Let the Sinners Sin


The Apocalypse has happened. God's people have been taken to Heaven. The sinners have been left behind. The young have been left behind. Some are working to salvage all that remains. Some regret. Some are bitter.

Tick-tock, baby, tick-tock. Your time is runnin' out. Fifteen minutes. He's still sitting there when the figurative clock hits sixteen minutes, and the guy is still babbling. Un-fuckin'-believable.

Time... it will not stop... Seventeen minutes. Tears, all too many tears. His mother always weeps hysterically during this particular part of the sermons. They all do, every last one of them, the blubbering gits. Why can't they understand that it's over?

There's no time! Eighteen minutes. The End, the so-called "It," had already come and gone. You're not on the train? Oops, too late.

You've wasted it all. Nineteen minutes into the lecture, he walks down the dimly-lit aisle past the weeping sinners, and smacks the pastor. The balding man's monotonous sentence ends in a shriek, and now he isn't talking in monotonous sentences, but attempting to screech Scripture and grab at him. Much better. Sir Bald's congregation doesn't seem to notice the abrupt and slightly painful end of the sermon, but carries on moping in what-ifs and could-have-beens.

Nothing. Void. Oblivion. Not even Time. By the twentieth minute, he's long gone, and so long, and thanks for all the fish. Douglas Adams. Very cool guy, but probably rotting in Hell at the moment. Or is it burning, he muses.

Some of the more dramatic artists like to paint Hell wreathed in flames and Satan enjoying what must be an eternal sauna.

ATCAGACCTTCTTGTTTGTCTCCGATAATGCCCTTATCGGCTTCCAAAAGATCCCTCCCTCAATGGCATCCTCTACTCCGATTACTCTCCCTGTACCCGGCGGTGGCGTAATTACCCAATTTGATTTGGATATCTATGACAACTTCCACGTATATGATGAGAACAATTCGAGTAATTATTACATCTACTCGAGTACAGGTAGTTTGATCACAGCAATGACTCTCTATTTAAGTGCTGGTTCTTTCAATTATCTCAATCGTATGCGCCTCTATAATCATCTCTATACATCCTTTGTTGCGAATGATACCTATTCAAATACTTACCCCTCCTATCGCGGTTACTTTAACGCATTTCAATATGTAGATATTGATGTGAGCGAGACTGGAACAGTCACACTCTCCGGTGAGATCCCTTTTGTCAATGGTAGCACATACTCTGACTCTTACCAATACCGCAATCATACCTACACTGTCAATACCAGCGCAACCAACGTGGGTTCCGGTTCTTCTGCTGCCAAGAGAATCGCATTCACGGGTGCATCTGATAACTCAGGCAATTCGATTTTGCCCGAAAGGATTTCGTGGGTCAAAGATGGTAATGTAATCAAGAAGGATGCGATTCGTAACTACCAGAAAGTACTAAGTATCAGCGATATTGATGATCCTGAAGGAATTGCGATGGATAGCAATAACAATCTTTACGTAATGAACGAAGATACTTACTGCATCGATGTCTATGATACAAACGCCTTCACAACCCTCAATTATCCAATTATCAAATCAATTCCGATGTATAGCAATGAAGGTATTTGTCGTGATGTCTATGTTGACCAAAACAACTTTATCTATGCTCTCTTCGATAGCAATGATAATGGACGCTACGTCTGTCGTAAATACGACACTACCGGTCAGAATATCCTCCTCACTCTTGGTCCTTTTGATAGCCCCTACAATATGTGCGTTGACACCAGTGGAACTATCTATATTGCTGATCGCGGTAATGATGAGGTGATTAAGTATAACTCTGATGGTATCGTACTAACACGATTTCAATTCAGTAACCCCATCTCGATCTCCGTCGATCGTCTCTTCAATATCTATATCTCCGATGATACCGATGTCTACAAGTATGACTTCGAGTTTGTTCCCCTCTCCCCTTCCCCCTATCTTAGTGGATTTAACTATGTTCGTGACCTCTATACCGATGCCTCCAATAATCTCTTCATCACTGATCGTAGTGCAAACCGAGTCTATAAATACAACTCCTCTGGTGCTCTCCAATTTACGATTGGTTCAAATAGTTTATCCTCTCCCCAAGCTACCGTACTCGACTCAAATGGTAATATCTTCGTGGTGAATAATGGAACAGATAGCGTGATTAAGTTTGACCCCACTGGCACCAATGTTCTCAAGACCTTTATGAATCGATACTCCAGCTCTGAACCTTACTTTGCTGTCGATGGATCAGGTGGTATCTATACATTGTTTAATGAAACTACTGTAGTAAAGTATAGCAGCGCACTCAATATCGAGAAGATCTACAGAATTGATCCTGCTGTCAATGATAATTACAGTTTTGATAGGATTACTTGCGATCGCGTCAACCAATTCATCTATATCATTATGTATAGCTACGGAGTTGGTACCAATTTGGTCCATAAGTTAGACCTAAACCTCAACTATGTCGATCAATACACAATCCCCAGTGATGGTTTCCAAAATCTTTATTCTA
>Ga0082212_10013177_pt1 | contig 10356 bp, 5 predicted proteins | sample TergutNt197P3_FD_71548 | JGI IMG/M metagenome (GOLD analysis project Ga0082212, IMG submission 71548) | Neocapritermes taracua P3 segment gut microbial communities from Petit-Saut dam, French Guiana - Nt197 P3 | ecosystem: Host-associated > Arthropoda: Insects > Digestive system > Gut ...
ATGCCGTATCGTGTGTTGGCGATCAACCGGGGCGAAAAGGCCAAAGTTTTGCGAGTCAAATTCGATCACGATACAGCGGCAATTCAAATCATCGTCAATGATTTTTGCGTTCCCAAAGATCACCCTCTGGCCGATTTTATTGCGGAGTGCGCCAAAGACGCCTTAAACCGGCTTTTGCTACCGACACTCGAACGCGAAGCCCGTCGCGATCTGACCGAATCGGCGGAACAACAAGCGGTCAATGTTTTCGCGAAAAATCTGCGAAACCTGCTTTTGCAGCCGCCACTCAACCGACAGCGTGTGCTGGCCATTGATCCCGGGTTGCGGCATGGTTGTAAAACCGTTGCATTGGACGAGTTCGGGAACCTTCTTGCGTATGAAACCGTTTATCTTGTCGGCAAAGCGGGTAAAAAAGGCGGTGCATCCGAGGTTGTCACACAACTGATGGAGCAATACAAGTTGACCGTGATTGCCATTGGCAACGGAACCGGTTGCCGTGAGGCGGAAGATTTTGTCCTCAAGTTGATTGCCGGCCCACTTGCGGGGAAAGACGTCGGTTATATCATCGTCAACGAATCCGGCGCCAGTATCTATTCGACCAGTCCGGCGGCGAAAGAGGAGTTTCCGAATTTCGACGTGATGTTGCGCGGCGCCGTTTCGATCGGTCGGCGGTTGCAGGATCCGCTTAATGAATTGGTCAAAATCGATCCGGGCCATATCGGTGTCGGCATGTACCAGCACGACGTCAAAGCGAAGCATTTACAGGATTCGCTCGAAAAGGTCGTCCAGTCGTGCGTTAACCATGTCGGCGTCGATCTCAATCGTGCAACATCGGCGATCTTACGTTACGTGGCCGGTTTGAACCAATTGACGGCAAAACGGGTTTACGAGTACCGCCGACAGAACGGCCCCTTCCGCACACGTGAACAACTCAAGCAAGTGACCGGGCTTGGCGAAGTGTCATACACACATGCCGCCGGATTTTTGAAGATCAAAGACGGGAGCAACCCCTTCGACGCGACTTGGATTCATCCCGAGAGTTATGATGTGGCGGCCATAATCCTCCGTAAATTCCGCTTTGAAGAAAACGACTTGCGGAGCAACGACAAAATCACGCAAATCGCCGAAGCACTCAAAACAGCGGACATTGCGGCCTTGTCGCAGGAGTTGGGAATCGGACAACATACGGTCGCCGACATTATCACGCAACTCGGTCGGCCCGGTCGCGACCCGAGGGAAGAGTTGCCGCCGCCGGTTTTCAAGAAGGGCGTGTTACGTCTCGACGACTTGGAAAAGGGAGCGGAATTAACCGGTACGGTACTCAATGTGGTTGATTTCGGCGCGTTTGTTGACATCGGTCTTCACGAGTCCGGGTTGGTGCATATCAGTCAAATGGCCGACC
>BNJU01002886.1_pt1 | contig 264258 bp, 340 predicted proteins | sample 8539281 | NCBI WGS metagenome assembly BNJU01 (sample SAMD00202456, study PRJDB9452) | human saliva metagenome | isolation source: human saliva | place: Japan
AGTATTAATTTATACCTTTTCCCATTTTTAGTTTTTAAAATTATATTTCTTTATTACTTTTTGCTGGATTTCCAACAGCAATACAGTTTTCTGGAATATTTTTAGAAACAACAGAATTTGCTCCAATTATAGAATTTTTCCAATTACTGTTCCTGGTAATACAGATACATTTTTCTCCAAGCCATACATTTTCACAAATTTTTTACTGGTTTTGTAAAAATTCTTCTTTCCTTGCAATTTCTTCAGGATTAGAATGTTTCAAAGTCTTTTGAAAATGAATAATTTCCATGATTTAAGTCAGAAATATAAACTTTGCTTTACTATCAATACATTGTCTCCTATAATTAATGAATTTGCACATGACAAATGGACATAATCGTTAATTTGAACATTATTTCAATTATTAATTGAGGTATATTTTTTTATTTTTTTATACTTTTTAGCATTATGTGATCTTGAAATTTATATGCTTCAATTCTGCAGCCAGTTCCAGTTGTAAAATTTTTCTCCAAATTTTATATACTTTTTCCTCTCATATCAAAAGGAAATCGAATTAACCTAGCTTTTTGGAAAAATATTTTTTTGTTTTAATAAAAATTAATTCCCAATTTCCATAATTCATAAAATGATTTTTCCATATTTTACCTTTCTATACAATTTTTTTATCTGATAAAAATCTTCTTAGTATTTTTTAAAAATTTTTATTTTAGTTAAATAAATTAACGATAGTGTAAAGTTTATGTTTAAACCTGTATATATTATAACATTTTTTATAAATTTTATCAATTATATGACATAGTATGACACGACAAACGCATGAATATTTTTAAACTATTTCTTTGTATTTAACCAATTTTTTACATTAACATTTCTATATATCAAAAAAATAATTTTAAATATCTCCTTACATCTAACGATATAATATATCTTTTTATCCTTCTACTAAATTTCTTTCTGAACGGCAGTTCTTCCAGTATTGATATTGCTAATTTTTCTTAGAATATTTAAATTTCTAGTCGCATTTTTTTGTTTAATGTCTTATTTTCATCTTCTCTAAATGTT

Hardly anyone reads good books these days, mostly because all those authors of said books are most likely wallowing in feces or whatever other forms of torture they have down there. (No, I bet Dante's down there too, he adds as an after-thought.) Never had a good book been made that followed the strict confines of God's narrow world views.

Yes, that's right, narrow world views. At age seventeen, just a mite under the blessed golden age of eighteen, he was left behind. That in itself was and is not the problem. Not at all. He didn't and doesn't like this God person anyhow. His mother was and is still the problem. She had converted to Christianity after his dad had died. And even when filled to the brim with love and faith, she was still always off-kilter, something he couldn't put his finger on, and it just gnawed and gnawed at her like a black decay, until the Day came.

The Day came, and the Day went, and she was still here on Earth. She's come undone. She prays five times a day. She doesn't eat pork or shellfish. She goes to church everyday. She weeps bitter tears that leave her face stained and old and weary.

He doesn't know why she cries, sometimes to his dad, sometimes to God, and sometimes she just cries. All he knows is that it's so wrong for someone like her to pray and weep and receive no response from a supposedly kind and benevolent God.

But it's okay.

Because he never believed in God back then anyway, and now he knows God's just a bastard.

Back then, school and his mother's love was enough.

Here and now, he still loves his mother and school hasn't been in session for two years (a fact which he is grateful for).

Sometimes, secretly, he wonders if his mother still loves him.

But it's still okay.

Life goes on, they say, and so it does. He smacked a lying pastor today (that sonabitch obviously didn't follow what he preached if he's still here), and now he'll probably waste away the afternoon vegging out at the arcade, and maybe tomorrow he won't get into an argument with his boss at work. If there is one constant in his life, it's sure to be his woman-boss chewing him out for being late or for putting too much sugar in her coffee or for not stacking the boxes just so.

Author's Notes: This was yet another RPG application. Yeah, I do those a lot.